Other Breeds in Use for Conservation Grazing

Nicola Evans' Fell Ponies perform conservation grazing at The Helm. Courtesy Nicola Evans

Nicola Evans' Fell Ponies perform conservation grazing at The Helm. Courtesy Nicola Evans

This article originally appeared in the April 2015 issue of Fell Pony News from Willowtrail Farm.

One might assume that British native ponies such as the Fell would be logical choices as conservation grazers where such grazers are needed.  Especially when such grazers are needed in the native ponies’ home terrain.  Not always, though, as Heidi Sands documented after visiting a reserve in Aberdeenshire in Scotland.

Prior to going to Strathbeg I couldn't understand why on earth they'd use Polish ponies in preference to using British native breeds (especially Scottish ones as it's in Scotland) but having been and seen the set up and their aim at Strathbeg it all becomes clear….The Konik breed… was successfully brought to Strathbeg for use as a conservation grazer two years ago….After considering other native breeds for the job, the Konik was chosen due to its largely quiet friendly nature and the ability to thrive in the wetland conditions without obvious damage to hooves and lower limbs. At times the ponies wade out belly deep in the water to avail themselves of grazing and are often to be seen moving from sandy spits of land through the wetlands. (1)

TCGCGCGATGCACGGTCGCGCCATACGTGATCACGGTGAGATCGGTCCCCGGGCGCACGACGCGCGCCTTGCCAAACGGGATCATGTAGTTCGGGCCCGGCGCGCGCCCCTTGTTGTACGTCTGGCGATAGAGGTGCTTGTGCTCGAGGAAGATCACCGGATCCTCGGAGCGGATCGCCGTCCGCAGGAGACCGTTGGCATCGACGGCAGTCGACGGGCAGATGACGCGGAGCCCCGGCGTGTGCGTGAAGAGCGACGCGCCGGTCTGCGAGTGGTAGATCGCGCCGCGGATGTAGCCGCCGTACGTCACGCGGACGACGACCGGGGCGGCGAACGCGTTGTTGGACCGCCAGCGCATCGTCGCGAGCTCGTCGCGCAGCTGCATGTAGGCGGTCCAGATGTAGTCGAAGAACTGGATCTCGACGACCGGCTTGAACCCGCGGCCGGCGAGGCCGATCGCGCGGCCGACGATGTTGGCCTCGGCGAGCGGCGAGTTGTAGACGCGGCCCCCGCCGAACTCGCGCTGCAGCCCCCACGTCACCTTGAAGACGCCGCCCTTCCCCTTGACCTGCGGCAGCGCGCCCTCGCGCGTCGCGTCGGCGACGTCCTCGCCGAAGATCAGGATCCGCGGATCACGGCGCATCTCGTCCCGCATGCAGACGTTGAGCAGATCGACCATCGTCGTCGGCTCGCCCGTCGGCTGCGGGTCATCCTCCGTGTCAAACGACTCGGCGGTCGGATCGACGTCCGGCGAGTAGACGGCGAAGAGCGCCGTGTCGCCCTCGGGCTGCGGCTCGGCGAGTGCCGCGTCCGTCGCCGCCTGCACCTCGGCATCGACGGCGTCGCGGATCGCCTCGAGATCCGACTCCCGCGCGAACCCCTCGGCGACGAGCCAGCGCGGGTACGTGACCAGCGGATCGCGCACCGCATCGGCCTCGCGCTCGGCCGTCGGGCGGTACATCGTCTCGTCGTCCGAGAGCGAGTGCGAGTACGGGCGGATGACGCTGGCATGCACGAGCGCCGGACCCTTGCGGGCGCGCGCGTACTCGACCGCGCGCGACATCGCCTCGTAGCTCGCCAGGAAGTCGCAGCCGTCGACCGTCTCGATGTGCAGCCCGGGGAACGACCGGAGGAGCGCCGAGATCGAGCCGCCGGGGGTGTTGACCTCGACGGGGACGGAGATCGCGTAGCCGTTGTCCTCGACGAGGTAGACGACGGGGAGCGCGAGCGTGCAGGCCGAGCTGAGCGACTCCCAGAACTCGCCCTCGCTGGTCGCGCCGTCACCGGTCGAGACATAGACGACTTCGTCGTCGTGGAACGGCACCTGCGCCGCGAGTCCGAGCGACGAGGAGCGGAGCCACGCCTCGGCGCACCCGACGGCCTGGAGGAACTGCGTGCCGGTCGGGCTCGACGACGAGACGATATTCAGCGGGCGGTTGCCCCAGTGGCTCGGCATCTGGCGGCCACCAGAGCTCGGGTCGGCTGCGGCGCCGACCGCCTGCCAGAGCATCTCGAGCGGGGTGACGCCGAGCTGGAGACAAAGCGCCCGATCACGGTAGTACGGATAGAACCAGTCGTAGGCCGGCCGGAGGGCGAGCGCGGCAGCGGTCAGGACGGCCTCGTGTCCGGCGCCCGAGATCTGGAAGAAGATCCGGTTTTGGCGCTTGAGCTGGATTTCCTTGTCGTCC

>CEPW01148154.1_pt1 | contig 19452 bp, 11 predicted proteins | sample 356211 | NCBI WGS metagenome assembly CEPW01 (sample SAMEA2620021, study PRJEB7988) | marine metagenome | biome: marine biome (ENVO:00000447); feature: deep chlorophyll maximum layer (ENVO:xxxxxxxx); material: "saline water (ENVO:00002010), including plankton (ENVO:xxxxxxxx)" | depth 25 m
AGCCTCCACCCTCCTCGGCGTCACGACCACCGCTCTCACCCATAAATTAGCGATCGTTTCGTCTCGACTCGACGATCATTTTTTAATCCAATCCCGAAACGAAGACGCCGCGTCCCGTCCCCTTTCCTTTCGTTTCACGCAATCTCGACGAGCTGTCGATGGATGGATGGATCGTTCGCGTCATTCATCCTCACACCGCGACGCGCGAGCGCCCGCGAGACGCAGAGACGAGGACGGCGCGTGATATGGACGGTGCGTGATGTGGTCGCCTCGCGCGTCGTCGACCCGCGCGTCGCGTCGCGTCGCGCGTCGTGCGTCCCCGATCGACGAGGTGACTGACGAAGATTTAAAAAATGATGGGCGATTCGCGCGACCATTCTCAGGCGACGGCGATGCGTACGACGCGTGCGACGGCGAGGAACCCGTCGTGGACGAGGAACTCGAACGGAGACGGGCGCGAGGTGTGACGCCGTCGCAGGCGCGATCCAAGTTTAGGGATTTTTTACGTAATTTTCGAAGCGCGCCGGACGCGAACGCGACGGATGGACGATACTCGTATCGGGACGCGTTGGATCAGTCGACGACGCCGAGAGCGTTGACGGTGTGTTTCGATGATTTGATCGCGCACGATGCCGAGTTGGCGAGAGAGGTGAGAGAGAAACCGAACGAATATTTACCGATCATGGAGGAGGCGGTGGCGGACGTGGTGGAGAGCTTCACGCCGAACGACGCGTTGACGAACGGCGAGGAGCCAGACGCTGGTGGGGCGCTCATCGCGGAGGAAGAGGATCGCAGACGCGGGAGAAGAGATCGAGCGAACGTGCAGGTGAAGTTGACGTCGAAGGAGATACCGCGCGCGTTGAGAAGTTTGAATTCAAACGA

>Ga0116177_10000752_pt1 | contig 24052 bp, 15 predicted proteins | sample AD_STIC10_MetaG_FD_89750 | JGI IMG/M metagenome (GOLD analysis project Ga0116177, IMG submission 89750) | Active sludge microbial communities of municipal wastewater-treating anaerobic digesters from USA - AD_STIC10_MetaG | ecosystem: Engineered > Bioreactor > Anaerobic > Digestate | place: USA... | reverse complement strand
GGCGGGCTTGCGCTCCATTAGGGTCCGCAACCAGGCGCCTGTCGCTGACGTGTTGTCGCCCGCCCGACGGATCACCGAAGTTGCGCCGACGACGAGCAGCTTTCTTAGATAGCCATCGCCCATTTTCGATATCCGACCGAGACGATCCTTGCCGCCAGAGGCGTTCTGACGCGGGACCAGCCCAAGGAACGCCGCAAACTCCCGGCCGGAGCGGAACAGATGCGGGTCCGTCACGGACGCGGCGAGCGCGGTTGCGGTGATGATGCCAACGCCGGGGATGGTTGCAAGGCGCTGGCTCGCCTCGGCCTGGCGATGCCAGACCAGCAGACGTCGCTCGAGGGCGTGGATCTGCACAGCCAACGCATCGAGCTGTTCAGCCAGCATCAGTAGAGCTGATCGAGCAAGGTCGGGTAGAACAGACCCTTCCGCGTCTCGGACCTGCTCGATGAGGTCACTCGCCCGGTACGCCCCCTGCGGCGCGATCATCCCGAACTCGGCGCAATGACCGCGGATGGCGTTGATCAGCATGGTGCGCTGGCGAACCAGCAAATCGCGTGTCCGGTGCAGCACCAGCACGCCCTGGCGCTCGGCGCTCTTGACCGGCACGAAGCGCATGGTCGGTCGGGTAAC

Heidi acknowledged in her article that the native pony breeds Eriskay and Kerry Bog may have been good choices for this particular project, but they are likely too rare to be available.  Availability is an important criterion in selecting conservation grazers, according to Ian Baker, Chief Land Agent of the Royal Society for the Protection of Birds (2). 

Any of us who have land management responsibilities know the attraction of easy, convenient solutions, so it’s understandable why readily available conservation grazers might be chosen over native breeds that may be local but aren’t necessarily easy to find or manage.  Certainly, though, there’s opportunity here for Fell Ponies, as pictures have been posted on Facebook of Fells wading belly deep in water to find something worth eating!

  1. Sands, Heidi.  “Visit to RSPB Reserve,” The Fell Pony Society Magazine, Autumn 2013, Volume 27.  The Fell Pony Society:  Great Asby, Appleby, Cumbria, England, p. 65.

  2. Murray, David.  “Letter to the editor,” The Fell Pony Society Newsletter Spring 2014 Volume 28, Appleby, Cumbria:  The Fell Pony Society, p.12.